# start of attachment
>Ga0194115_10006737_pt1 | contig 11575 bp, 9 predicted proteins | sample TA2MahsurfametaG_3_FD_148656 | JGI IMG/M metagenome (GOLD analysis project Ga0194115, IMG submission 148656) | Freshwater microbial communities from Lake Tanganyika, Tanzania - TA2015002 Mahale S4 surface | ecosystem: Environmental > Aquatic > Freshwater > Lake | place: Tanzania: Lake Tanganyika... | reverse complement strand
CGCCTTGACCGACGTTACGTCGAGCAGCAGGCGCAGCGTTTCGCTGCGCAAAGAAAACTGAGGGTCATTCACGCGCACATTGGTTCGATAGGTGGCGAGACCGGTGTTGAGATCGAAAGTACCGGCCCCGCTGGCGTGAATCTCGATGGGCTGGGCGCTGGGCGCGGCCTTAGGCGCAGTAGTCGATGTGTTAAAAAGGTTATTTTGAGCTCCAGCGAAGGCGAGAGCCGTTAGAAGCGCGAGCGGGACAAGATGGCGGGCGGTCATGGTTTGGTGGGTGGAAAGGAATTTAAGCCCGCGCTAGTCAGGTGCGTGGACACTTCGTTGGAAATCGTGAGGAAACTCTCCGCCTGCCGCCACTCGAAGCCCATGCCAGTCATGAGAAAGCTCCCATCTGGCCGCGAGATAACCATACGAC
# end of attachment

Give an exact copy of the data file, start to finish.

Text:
>Ga0194115_10006737_pt1 | contig 11575 bp, 9 predicted proteins | sample TA2MahsurfametaG_3_FD_148656 | JGI IMG/M metagenome (GOLD analysis project Ga0194115, IMG submission 148656) | Freshwater microbial communities from Lake Tanganyika, Tanzania - TA2015002 Mahale S4 surface | ecosystem: Environmental > Aquatic > Freshwater > Lake | place: Tanzania: Lake Tanganyika... | reverse complement strand
CGCCTTGACCGACGTTACGTCGAGCAGCAGGCGCAGCGTTTCGCTGCGCAAAGAAAACTGAGGGTCATTCACGCGCACATTGGTTCGATAGGTGGCGAGACCGGTGTTGAGATCGAAAGTACCGGCCCCGCTGGCGTGAATCTCGATGGGCTGGGCGCTGGGCGCGGCCTTAGGCGCAGTAGTCGATGTGTTAAAAAGGTTATTTTGAGCTCCAGCGAAGGCGAGAGCCGTTAGAAGCGCGAGCGGGACAAGATGGCGGGCGGTCATGGTTTGGTGGGTGGAAAGGAATTTAAGCCCGCGCTAGTCAGGTGCGTGGACACTTCGTTGGAAATCGTGAGGAAACTCTCCGCCTGCCGCCACTCGAAGCCCATGCCAGTCATGAGAAAGCTCCCATCTGGCCGCGAGATAACCATACGAC